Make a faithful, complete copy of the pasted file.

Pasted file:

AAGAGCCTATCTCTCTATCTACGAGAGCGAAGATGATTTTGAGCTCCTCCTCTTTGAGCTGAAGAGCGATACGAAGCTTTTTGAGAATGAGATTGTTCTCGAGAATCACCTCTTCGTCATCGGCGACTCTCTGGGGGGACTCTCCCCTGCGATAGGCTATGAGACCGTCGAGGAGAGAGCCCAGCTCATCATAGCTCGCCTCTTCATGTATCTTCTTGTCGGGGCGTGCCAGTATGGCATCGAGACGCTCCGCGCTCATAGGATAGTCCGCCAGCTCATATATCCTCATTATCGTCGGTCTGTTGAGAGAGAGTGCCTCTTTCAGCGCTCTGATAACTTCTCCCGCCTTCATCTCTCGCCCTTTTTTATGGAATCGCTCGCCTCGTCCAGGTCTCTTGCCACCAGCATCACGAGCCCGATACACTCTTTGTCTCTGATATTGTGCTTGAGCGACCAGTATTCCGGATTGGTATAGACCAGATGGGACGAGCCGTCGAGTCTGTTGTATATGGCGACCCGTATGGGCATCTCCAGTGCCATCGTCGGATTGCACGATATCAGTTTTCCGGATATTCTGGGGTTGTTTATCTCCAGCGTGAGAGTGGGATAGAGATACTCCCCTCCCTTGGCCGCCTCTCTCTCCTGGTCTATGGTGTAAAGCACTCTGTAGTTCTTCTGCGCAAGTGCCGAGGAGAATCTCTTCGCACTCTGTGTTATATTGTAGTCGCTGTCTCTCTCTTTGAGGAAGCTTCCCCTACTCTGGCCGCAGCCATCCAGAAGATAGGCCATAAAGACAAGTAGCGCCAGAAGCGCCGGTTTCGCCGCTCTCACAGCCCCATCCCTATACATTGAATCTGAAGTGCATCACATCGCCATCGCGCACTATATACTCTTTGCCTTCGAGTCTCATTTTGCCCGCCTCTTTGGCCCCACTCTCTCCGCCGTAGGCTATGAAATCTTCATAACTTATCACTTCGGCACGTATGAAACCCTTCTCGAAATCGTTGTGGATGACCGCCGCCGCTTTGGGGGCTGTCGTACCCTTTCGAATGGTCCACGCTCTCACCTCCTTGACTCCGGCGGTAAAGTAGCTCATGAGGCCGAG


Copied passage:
AAGAGCCTATCTCTCTATCTACGAGAGCGAAGATGATTTTGAGCTCCTCCTCTTTGAGCTGAAGAGCGATACGAAGCTTTTTGAGAATGAGATTGTTCTCGAGAATCACCTCTTCGTCATCGGCGACTCTCTGGGGGGACTCTCCCCTGCGATAGGCTATGAGACCGTCGAGGAGAGAGCCCAGCTCATCATAGCTCGCCTCTTCATGTATCTTCTTGTCGGGGCGTGCCAGTATGGCATCGAGACGCTCCGCGCTCATAGGATAGTCCGCCAGCTCATATATCCTCATTATCGTCGGTCTGTTGAGAGAGAGTGCCTCTTTCAGCGCTCTGATAACTTCTCCCGCCTTCATCTCTCGCCCTTTTTTATGGAATCGCTCGCCTCGTCCAGGTCTCTTGCCACCAGCATCACGAGCCCGATACACTCTTTGTCTCTGATATTGTGCTTGAGCGACCAGTATTCCGGATTGGTATAGACCAGATGGGACGAGCCGTCGAGTCTGTTGTATATGGCGACCCGTATGGGCATCTCCAGTGCCATCGTCGGATTGCACGATATCAGTTTTCCGGATATTCTGGGGTTGTTTATCTCCAGCGTGAGAGTGGGATAGAGATACTCCCCTCCCTTGGCCGCCTCTCTCTCCTGGTCTATGGTGTAAAGCACTCTGTAGTTCTTCTGCGCAAGTGCCGAGGAGAATCTCTTCGCACTCTGTGTTATATTGTAGTCGCTGTCTCTCTCTTTGAGGAAGCTTCCCCTACTCTGGCCGCAGCCATCCAGAAGATAGGCCATAAAGACAAGTAGCGCCAGAAGCGCCGGTTTCGCCGCTCTCACAGCCCCATCCCTATACATTGAATCTGAAGTGCATCACATCGCCATCGCGCACTATATACTCTTTGCCTTCGAGTCTCATTTTGCCCGCCTCTTTGGCCCCACTCTCTCCGCCGTAGGCTATGAAATCTTCATAACTTATCACTTCGGCACGTATGAAACCCTTCTCGAAATCGTTGTGGATGACCGCCGCCGCTTTGGGGGCTGTCGTACCCTTTCGAATGGTCCACGCTCTCACCTCCTTGACTCCGGCGGTAAAGTAGCTCATGAGGCCGAG